7 Understanding Environmental Exposure to RFs As noted above, people are exposed to many sources of RFs. The amount of exposure varies depending on the source and other factors. Sources of exposure to RFs have existed for a long time. However, overall exposures to the general public have been very low. A number of recently published studies from around the world have looked at exposure to RFs around base stations. They indicate that despite large variability in RF levels, exposure around base stations is generally well below the levels specified in international guidelines for environmental exposure to the public. For example, the highest power density values for RFs near base stations in Ottawa measured by Industry Canada were thousands of times below the Safety Code 6 limits. In 2000 and 2001, Industry Canada measured RF levels at 61 locations in Toronto, including residential, industrial and commercial areas, parks, schools and airports. The study showed that all but one of these sites had RF levels below the current Prudent Avoidance Policy recommendation of 100 times below SC6. The one site with levels above the prudent avoidance benchmark (but below SC6) was in the area between Metro Hall and Roy Thompson Hall which is close to a cluster of television and radio transmitters in the city s core. Overall, RF levels were highest at commercial sites and in the downtown for similar reasons. RF levels in residential areas, schools and parks were more than 5000 thousand times below the levels in the SC6 guidelines, which is well below the levels recommended by the Board of Health in In general, emissions of RF from cellular base stations decrease with increasing distance from the source. The pattern of RF levels from cell phone antennas is quite complex and is influenced by the antenna s height above ground, its tilt and orientation, and any nearby structures or buildings which reflect, absorb and, therefore, reduce the energy. At ground level, the RF levels are typically very small and are usually only detected in the range of 50 to 250 metres away from the antenna base. At Toronto Public Health s request, Industry Canada assessed the level, pattern and distribution of RF waves outdoors from cell phone antennas mounted near the top of a high rise building in the north region of Toronto. This was done to assess the impact of multiple sources of RFs in one area. This simulation indicates that RFs generally decrease with increasing distance away from the antenna. Exposure above the 1999 Board of Health s recommended level is localized to lobes that extend horizontally out from each antenna to about 45 metres from the building top. These areas of RF dispersion are not accessible to people in the building, on the rooftop or on the street, and they do not extend to neighbouring high-rise buildings. When modelling RF from all sources in the area, the only place where RF levels approached the Board s recommended maximum exposure levels was on the roof top of a building with a major transmitter. RF levels inside buildings are typically about ten times lower than outside since the walls and ceilings absorb some of the RF waves. Studies in Spain and Austria have found that RF levels inside homes near base stations were several thousands of times below exposure limits. Even in buildings where there is a rooftop or side-mounted antenna, the RF values tend to be lower indoors, although they can vary by floor within a building. Prudent Avoidance Policy on Siting Telecommunication Towers and Antennas 7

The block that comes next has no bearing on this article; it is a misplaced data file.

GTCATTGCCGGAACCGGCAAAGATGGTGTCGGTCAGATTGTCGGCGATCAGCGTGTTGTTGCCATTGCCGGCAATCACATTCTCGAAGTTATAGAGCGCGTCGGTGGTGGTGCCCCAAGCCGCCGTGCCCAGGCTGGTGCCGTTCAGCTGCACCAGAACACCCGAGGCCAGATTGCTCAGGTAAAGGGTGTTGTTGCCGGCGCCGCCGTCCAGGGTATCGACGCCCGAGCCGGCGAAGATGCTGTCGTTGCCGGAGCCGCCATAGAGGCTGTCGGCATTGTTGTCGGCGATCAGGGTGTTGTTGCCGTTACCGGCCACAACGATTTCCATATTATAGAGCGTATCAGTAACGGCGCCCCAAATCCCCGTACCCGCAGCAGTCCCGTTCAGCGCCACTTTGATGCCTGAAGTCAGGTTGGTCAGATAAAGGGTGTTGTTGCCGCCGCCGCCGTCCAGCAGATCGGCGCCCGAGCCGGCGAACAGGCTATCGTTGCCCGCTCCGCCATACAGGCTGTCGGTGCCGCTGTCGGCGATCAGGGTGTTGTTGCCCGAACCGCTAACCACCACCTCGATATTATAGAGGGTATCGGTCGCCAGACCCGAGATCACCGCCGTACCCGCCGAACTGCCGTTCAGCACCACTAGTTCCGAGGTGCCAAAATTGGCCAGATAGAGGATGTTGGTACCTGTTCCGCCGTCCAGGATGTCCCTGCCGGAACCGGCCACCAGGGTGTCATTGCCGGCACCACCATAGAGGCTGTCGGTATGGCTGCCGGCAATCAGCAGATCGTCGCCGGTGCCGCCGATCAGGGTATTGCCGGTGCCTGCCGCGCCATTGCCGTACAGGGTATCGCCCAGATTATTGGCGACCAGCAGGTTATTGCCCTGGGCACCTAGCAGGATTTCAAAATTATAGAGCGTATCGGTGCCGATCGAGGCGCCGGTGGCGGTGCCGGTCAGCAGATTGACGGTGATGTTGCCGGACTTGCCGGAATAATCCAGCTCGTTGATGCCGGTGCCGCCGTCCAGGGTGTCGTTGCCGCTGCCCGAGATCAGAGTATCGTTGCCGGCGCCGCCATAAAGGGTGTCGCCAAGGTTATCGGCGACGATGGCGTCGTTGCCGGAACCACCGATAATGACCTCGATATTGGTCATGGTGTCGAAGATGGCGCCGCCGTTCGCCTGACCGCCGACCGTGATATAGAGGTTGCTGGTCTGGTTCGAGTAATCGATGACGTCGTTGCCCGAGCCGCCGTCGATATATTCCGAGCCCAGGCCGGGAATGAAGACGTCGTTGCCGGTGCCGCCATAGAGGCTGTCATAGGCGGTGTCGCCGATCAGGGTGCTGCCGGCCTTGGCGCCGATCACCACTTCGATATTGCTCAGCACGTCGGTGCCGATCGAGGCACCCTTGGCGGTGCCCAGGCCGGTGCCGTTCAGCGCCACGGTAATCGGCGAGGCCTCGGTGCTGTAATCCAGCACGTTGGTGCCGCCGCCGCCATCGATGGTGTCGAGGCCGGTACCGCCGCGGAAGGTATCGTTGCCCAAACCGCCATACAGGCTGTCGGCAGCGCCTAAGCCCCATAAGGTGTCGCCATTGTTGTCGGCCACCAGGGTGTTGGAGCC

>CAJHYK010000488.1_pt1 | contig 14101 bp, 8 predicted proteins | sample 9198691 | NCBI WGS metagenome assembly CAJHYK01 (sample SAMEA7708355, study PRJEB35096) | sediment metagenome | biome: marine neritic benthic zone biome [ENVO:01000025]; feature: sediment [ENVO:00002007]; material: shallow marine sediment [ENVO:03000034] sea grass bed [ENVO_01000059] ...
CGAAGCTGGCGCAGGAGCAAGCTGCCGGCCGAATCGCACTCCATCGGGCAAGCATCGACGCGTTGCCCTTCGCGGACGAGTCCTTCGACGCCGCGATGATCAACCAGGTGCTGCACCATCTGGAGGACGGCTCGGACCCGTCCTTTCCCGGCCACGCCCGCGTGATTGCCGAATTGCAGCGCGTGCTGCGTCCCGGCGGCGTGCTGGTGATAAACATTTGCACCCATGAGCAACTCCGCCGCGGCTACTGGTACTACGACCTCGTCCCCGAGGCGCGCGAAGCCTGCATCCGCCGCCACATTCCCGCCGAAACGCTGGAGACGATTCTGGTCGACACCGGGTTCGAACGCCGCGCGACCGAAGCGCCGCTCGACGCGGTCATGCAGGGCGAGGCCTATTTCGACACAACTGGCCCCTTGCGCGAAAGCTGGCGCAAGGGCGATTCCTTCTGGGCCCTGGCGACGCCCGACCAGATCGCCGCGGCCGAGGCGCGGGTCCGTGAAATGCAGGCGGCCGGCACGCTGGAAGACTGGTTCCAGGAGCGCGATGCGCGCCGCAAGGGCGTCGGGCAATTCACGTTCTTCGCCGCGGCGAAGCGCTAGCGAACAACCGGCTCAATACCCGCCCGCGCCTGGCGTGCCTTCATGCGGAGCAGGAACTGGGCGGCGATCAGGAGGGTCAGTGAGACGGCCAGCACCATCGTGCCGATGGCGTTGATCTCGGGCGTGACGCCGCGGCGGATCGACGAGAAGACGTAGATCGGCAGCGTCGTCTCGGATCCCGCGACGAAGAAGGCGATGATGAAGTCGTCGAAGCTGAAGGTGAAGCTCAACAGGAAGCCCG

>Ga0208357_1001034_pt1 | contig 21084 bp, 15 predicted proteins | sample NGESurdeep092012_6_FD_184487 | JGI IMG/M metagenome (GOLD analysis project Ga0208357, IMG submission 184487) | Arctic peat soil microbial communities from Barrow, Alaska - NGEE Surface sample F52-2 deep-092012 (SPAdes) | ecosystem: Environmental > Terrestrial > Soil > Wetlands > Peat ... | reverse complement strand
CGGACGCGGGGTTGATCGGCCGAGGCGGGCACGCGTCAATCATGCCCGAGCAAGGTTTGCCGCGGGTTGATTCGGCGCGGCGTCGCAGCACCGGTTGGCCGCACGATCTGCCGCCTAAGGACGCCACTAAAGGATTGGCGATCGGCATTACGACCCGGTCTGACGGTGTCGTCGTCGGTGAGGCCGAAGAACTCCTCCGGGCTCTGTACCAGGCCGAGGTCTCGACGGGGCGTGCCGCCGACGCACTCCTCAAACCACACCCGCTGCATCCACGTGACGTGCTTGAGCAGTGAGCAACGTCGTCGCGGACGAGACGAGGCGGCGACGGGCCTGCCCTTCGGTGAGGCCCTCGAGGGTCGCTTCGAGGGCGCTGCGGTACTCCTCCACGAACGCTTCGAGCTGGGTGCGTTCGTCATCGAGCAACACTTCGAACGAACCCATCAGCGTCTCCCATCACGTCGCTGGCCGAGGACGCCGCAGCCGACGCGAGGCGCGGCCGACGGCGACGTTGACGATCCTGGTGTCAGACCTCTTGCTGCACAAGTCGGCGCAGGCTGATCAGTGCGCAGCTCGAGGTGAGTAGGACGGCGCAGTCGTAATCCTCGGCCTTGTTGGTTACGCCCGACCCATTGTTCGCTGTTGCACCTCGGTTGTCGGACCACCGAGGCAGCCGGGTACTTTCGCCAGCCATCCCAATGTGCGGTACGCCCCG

8 Human exposure to RFs from WLAN installations and devices is very low relative to other RF signals present in the same environments. Exposure is higher when the devices are actively communicating with the WLAN, such as when they are downloading or uploading files or with video streaming and also if an individual puts a wireless laptop directly on their lap. Generally the current evidence from outdoor monitoring in Toronto indicates that shortterm exposure is likely to be far below the Safety Code 6 guidelines and usually within the levels recommended in 1999 by the Board of Health. However, there are large gaps in our understanding, especially the cumulative dose of RFs to people in the community, as well as exposure inside buildings. Industry Canada monitoring for RFs from all sources in Toronto should be conducted with greater regularity and made publicly available. This data would assist the City in monitoring RF levels for comparison against the recommended prudent avoidance levels. There are also substantial gaps in understanding the exposure for any individual, in light of the ever-expanding use of many wireless technology and devices in society. For example, a cell phone user receives an exposure to RF energy from the antenna in the handset that is close to the head. This exposure is much greater than that from a cell phone base station and, in some cases, it can reach levels that are close to Health Canada s exposure limits. Given the multiple and pervasive sources of RF in our environment, a city policy can not completely protect its citizens from potentially excessive exposures. However, a policy guiding the citing of towers can contribute to people s exposure overall and, in the longterm, reduce chronic exposures. Cellular telephone users who wish to reduce their exposure to RF can do so by minimising the use of hand-held units, opting for brands that emit only low radiation, using a remote ear piece, or by using a regular telephone as much as possible. Cell phone use is increasingly common among children ages 10 to 19 years, therefore, this cohort will be exposed to RFs for a longer period of life than any other before it. This alone justifies precautionary messages to children, teens and parents that suggest cell phone use be limited in this age group to avoid unnecessary exposure. Toronto Public Health promotes parents awareness of the need to minimize children s use of cell phones through the Playing it Safe resource, which was produced with partners in the Canadian Partnership for Children s Health and the Environment (CPCHE). Other Jurisdictions Recent developments An increasing number of countries have developed more stringent public exposure guidelines in response to concerns about the level of protection offered by existing standards. Typically these are at least an order of magnitude lower than international guidelines. The western European nations with stricter limits base these on the precautionary principle or focus on keeping RF emissions as low as reasonably achievable. In the case of eastern European nations and China, there is greater emphasis on setting standards so as to protect the public from the effects observed in their studies Prudent Avoidance Policy on Siting Telecommunication Towers and Antennas 8